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Fighting the Last War

February 6, 2009

It is a commonplace of analysis–historical and otherwise–to suggest that militaries fight the last war. So commonplace, that it has trickled into analyses of non-military matters, such as Investment banking. The truism is, unfortunately, not particularly true. Rather, militaries prepare to fight the last war that they want to fight. Generals and Admirals are actually fairly selective in their models, and they usually chose the model that seems to them congenial. In many cases, they simply create an imaginary war to fight, one which fits with their ideas, preconceptions, and prejudices. Sometimes this mythic war resembles an actual war. More often, it resembles an amalgamation of wars, with bits and pieces chosen from different conflicts. In other words, it is not the last war that militaries prepare to fight, it is the preferential war.

Thus, the canonical model for fighting the last war–World War I–did not come about because the militaries of Europe prepared merely to fight the last war, but because the generals chose the war they imagined they would fight. In 1914’s case, the military leadership of Europe looked more to the wars of the past that they found congenial–the Franco-Prussian War, the Russo-Japanese War–than the one that they didn’t–the American Civil War.

The point of this for today’s world is that the Pentagon is not locked into the last war (whether it be the Gulf War, the Cold War, or Vietnam). Instead, each service, to a varying degree, has remained enamored of World War II and the conventional warfare that dominated that conflict. Thus the Navy focuses on buying large aircraft carriers, escort ships, amphibious landing ships, and submarines, an almost perfect mirror of the Navy that fought Japan from 1941-45. The Air Force aims for air superiority fighters, attack planes, and long range bombers, even as the Army Air Force did against Germany in World War II. The Army buys itself heavy main battle tanks, infantry carriers, and the accoutrements of conventional warfare, looking much like a 21st century version of American forces at Normandy in 1944. The Marine Corps buys amphibious landing craft and tilt-rotor aircraft to be ready for amphibious assaults like the ones at Tarawa and Iwo Jima.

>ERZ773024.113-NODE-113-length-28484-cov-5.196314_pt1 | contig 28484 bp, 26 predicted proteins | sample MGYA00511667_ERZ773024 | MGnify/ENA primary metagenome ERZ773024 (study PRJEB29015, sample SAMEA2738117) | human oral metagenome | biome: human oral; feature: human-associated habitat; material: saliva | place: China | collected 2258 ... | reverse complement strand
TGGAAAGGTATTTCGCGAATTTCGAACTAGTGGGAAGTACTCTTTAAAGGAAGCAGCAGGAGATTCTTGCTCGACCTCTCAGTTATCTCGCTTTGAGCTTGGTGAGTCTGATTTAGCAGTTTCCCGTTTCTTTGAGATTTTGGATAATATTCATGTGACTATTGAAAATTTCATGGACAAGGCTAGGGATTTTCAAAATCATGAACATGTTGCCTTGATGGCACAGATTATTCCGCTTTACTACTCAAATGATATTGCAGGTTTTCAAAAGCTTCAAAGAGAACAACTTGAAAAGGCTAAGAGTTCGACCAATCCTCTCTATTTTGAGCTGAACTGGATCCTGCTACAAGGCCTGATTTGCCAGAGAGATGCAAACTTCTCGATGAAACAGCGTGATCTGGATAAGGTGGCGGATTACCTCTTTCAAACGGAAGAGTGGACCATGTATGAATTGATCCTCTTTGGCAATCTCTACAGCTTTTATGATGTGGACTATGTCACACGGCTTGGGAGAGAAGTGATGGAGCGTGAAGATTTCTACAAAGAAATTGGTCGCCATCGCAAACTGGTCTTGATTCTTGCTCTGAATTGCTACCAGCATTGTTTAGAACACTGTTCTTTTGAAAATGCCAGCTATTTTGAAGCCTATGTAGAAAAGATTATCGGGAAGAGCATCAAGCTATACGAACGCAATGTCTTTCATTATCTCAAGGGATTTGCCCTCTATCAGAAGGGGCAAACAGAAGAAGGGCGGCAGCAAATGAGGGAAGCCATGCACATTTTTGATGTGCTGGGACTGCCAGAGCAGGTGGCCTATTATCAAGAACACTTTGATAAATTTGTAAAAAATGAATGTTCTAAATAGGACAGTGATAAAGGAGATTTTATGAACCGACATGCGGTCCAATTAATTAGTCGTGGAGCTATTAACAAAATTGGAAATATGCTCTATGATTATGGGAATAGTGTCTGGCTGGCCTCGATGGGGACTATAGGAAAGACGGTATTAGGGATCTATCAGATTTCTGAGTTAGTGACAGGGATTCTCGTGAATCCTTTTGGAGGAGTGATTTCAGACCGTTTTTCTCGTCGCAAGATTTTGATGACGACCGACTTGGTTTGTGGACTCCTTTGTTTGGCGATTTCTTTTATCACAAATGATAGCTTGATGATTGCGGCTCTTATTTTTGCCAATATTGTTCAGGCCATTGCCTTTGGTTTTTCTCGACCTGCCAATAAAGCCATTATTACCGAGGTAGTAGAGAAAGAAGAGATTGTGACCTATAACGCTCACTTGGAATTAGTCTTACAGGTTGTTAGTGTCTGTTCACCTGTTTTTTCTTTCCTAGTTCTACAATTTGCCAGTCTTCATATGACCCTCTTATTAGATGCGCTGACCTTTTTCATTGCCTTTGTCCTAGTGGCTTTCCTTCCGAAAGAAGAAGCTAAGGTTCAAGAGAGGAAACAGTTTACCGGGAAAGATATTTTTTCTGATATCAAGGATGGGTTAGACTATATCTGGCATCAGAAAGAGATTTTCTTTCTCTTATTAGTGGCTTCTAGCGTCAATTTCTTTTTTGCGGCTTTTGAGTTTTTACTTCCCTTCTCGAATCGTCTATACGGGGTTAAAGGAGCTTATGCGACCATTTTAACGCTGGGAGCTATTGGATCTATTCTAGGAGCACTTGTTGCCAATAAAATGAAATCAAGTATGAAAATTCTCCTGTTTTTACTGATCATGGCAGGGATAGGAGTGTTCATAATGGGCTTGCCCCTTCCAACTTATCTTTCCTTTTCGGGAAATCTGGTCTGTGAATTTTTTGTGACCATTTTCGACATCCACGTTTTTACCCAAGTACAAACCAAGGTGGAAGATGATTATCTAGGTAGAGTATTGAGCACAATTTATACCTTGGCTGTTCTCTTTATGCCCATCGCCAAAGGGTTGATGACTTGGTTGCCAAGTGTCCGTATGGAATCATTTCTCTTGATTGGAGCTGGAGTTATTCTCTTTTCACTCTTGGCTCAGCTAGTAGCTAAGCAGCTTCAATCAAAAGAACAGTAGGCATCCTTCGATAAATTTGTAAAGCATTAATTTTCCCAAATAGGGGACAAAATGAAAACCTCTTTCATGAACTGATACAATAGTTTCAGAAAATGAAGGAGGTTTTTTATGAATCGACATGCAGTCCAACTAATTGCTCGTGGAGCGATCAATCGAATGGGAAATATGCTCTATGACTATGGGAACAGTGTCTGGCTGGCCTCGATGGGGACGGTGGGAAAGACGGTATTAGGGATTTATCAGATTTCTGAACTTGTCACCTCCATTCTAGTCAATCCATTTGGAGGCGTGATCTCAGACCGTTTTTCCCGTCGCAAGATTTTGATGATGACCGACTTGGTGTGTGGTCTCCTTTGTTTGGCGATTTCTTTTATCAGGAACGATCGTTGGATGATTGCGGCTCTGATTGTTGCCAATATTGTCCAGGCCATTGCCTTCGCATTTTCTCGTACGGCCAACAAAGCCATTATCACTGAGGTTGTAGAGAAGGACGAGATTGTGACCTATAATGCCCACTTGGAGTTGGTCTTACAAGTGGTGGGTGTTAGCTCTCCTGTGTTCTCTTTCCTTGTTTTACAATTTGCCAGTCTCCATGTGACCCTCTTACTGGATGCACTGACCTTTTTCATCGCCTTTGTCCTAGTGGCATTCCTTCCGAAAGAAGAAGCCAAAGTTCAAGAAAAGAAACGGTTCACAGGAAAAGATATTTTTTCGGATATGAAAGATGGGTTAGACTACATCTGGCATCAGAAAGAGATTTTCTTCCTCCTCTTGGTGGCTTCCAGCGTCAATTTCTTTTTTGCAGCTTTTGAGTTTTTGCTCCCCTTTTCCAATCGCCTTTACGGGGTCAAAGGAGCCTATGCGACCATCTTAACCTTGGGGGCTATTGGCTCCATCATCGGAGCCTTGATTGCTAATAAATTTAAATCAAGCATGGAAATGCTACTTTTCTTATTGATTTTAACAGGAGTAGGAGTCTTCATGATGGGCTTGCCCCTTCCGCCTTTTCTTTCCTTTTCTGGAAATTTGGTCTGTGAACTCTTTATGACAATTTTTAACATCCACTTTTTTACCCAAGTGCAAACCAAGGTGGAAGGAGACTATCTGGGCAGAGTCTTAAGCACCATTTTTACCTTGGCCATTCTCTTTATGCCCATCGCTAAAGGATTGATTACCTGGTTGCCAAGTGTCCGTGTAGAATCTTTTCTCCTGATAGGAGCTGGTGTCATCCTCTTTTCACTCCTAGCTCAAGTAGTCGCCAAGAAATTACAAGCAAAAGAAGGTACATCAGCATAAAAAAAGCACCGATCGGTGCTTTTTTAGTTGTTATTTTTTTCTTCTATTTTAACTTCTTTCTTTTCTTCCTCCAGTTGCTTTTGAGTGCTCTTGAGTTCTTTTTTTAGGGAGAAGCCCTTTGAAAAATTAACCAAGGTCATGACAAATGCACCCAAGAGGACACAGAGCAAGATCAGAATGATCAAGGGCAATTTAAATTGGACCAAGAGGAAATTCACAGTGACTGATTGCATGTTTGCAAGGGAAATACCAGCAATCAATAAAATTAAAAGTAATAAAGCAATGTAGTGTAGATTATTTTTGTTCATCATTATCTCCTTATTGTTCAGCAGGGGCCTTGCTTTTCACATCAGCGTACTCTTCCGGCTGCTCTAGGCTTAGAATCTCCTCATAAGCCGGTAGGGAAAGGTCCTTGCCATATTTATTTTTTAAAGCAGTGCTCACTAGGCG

There are exceptions within all these services. The Navy and the Air Force have developed and used unmanned vehicles to great purpose in both Iraq and Afghanistan. The Army has adopted some of the hard-won lessons of counterinsurgency and begun equipping itself to match.

There are obvious problems with this pattern. One problem is that the military has to justify these new systems in the 21st century, not in WWII. The U.S. is no longer at war with Japan and Germany. As a result, the services look for potential threats that will account for the need to spend billions of dollars. There is no country in the world that can match the Air Force’s current fleet of air superiority fighters, so the Air Force points to China and Russia as impending threats. There is no fleet that can match the ships of the Navy, so the the service points to a potential threat from China. This leads to the next problem which is, in the process of preparing for potential wars, the Pentagon neglects the wars that America is actually fighting. Thus, during the war in Iraq, the Army was funding the Future Combat System, an expensive array of technologies for the soldier of the 21st century, while unarmored Humvees were being sent to a combat zone. Finally, when the technologies are sent to the actual conflicts, they often prove not to be optimized for that kind of war. The Stryker armored vehicle had to have steel cages attached to detonate the warheads of insurgent anti-tank weapons in Iraq.

The new administration can best deal with this focus on preferential wars is to force the Pentagon and each service to think long and hard about the wars that the U.S. is currently fighting. The last administration did not do this. In fact, President Bush’s policies actively militated against such a way of thinking by separating the funding for the wars in Iraq and Afghanistan from the “normal” military budget and putting them in supplementals. The signal was hard to miss. President Obama should ensure that the same thing does not happen in this administration, lest we discover that our problems in Iraq and Afghanistan become a long-term incapacity.

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